I've been playing a lot of Yakuza 4 recently. First, I had to play it for review, which resulted in me barrelling my way through at break-neck speed, only stopping occasionally to take in the sights and sounds.
After I submitted my review, I decided to start from scratch and explore all the game has to offer at my own pace.
It's a beguiling series and one which has failed to garner the attention it so richly deserves from a gaming public seemingly more keen to feast on the latest glitzy big-budget shooter than explore the delights of the neon-tinged streets of Kamurocho.
This week, Yakuza 4 entered the UK games chart at disappointing No.25, but chances are that by this time next week, the latest entry in the Japanese crime-based series will have slipped beneath the waves and out of the public's consciousness.
It's a terrible shame, as those who have embraced the games have been well rewarded with deliciously over-the-top action, laced with healthy measures of gleeful humour.
Yakuza 3 was an excellent game, but Yakuza 4 trumps it at almost every turn. To the untrained eye, everything seems pretty much like it was before: Shops, restaurants and bars are exactly where you remember them, and you still have to take on random groups of sharp-suited yakuza and mouthy goons in puffer jackets.
But the four main characters have their own distinctive brawling styles, while there is now even more ways to waste your hard-earned yen.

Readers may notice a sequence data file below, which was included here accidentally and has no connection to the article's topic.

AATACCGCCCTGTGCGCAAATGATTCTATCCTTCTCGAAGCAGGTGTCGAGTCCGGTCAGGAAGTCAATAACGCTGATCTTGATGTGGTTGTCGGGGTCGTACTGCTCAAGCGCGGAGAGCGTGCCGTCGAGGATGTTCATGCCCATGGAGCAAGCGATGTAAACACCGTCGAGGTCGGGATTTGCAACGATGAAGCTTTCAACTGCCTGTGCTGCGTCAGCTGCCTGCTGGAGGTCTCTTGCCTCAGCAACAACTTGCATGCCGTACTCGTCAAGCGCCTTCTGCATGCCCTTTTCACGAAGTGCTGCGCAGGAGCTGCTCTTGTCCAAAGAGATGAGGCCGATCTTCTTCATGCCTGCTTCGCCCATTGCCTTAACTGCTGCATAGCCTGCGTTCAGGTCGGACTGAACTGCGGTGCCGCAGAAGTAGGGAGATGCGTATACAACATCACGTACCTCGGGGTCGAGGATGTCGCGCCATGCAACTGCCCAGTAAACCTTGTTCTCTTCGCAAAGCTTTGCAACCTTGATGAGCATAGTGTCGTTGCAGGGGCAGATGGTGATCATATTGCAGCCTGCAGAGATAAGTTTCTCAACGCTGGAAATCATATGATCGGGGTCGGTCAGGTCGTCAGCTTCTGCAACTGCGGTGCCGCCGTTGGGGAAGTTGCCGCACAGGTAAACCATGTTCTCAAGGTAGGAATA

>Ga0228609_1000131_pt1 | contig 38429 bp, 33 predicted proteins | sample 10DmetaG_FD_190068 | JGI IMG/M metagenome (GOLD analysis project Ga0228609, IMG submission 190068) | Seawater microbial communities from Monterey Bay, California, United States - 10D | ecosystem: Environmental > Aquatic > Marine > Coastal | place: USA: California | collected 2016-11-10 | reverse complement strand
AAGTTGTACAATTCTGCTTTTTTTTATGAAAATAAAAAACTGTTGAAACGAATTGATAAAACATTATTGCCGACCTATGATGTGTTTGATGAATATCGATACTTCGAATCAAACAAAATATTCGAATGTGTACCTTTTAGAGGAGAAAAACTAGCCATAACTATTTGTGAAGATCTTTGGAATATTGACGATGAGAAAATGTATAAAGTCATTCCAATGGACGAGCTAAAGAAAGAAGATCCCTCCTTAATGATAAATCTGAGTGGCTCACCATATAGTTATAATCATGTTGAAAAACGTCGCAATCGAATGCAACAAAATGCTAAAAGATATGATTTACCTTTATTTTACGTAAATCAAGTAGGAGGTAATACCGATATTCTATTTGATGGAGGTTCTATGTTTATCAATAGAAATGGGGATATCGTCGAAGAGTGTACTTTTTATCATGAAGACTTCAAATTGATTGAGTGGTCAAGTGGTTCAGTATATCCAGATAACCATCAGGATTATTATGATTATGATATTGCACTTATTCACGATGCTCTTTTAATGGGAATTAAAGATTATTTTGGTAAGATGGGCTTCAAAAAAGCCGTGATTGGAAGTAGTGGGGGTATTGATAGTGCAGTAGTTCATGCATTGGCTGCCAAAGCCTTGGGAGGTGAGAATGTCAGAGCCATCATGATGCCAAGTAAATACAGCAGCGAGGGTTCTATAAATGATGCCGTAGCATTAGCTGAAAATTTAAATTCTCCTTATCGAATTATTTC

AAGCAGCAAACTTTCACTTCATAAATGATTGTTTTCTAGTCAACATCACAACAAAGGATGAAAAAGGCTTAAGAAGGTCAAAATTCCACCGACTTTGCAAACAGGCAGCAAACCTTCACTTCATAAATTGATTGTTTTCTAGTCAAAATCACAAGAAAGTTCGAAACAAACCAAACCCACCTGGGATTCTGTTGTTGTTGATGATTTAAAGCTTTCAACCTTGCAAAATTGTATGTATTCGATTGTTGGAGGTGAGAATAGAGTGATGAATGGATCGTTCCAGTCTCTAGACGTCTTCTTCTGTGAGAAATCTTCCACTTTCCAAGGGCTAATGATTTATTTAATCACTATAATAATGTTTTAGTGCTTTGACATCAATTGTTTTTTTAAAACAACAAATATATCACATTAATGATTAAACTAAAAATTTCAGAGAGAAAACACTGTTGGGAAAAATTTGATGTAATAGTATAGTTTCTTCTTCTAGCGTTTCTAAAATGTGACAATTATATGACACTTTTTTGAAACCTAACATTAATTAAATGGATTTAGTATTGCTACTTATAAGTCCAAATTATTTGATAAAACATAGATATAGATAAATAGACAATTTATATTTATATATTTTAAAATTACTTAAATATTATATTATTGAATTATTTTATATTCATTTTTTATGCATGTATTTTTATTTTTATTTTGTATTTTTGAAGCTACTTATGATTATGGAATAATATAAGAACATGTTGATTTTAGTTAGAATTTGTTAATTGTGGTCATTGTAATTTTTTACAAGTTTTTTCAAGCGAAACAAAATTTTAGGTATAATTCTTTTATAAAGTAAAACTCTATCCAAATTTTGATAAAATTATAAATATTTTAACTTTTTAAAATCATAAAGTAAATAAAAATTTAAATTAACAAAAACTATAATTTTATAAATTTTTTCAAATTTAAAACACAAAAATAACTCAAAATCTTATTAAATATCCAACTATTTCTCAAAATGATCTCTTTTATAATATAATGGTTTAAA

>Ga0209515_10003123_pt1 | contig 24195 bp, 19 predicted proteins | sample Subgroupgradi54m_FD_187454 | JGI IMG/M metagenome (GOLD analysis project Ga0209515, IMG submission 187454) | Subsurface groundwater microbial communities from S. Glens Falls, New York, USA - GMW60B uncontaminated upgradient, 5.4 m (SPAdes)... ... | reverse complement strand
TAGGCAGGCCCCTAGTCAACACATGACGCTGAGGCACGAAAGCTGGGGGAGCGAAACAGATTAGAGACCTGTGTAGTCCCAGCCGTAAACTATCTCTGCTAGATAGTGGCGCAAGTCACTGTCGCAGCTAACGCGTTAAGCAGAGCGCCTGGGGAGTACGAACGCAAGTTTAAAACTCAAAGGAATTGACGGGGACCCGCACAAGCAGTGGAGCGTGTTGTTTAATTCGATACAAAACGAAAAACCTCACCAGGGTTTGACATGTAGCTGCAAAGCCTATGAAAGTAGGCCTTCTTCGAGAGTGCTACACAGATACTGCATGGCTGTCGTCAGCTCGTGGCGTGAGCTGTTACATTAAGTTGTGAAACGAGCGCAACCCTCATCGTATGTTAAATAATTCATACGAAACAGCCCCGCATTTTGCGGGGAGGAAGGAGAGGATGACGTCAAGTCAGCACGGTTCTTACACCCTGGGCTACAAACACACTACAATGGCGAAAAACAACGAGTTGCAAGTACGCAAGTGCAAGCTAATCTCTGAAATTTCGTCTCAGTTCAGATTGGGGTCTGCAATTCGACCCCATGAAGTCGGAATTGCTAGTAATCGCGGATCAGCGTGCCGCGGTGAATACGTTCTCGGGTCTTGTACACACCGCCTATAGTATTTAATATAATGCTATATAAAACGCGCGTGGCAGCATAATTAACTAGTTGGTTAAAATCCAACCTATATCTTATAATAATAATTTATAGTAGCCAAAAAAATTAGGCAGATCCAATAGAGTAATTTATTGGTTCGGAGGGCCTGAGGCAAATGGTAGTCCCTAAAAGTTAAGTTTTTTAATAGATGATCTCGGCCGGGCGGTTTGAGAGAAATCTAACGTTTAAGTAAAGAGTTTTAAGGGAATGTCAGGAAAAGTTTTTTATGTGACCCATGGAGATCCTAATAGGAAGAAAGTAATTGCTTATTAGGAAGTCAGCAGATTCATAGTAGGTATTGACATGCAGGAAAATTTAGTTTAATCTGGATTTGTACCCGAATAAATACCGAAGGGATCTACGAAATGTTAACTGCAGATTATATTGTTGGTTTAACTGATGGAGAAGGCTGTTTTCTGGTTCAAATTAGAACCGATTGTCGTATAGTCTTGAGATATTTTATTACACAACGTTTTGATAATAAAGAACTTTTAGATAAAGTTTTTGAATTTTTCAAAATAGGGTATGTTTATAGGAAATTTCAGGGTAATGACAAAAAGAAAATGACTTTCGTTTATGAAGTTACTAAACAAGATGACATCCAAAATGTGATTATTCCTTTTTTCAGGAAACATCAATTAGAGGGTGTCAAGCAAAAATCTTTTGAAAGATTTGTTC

Hostess bars, which were removed by Sega for last year's instalment, are back, while going out for a relaxing spa or massage leads to a series of unexpected - and disturbingly voyeuristic - events.
Darts, pool, table tennis, shogi, karaoke, bowling, mahjong, pachinko, poker, blackjack, golf, fishing and baseball are all open to the player, leading those of us who have gaming OCD down dark alleys and to the front doors of inconspicuous-looking buildings.
As if that wasn't enough to keep you going, the obligatory hunt for dozens of shiny locker keys continues - although this time you can track them with a handy mechanical beeper.
But while it's easy to frown when unleashing a not so brutal combo of fresh air swings thanks to Yakuza 4's stuffy camera, the real Yakuza magic comes from the game's location.
Kamurocho is an intoxicating sandbox which is ripe for exploration. And thanks to spruced up visuals from last year's offering, Yakuza 4 carries an atmosphere quite unlike any other game on the market.
Every street bustles with activity as people go about their daily business. Groups chatter excitedly outside bars, salarymen trudge home with mobiles pressed to their ears, brightly lit shop fronts vie for attention and giant billboards advertise a range of products and highlight doe-eyed Japanese idols.
The feel of being in the heart of Tokyo's fictional entertainment district is enhanced immeasurably by the brilliant use of audio. There's a constant buzz of chatter in the background, while J-Pop, tinfoil rock and funky jazz fusion gently waft from shop doorways as the player strolls by.
It really is a wonderful place to spend time in and you can almost smell the pork bone broth ramen as you saunter past Kyushu No.1 Star on the way back from a lengthy night knocking back strong drinks in the Champion District.
Rockstar can keep their Liberty City - give me a night out in Kamurocho any day.
While I took 52 hours to complete Yakuza 3, my completion percentage made depressing reading. Even after spending such a long time in the game's company, I only uncovered 28 per cent of all that game had to offer.
I'm playing Yakuza 4 as I would enjoy watching episodes of a much-loved DVD collection. A little every night is just the ticket after playing the latest games for review.
I won't get a perfect completion rating this time either, but I'll have a damn good time trying.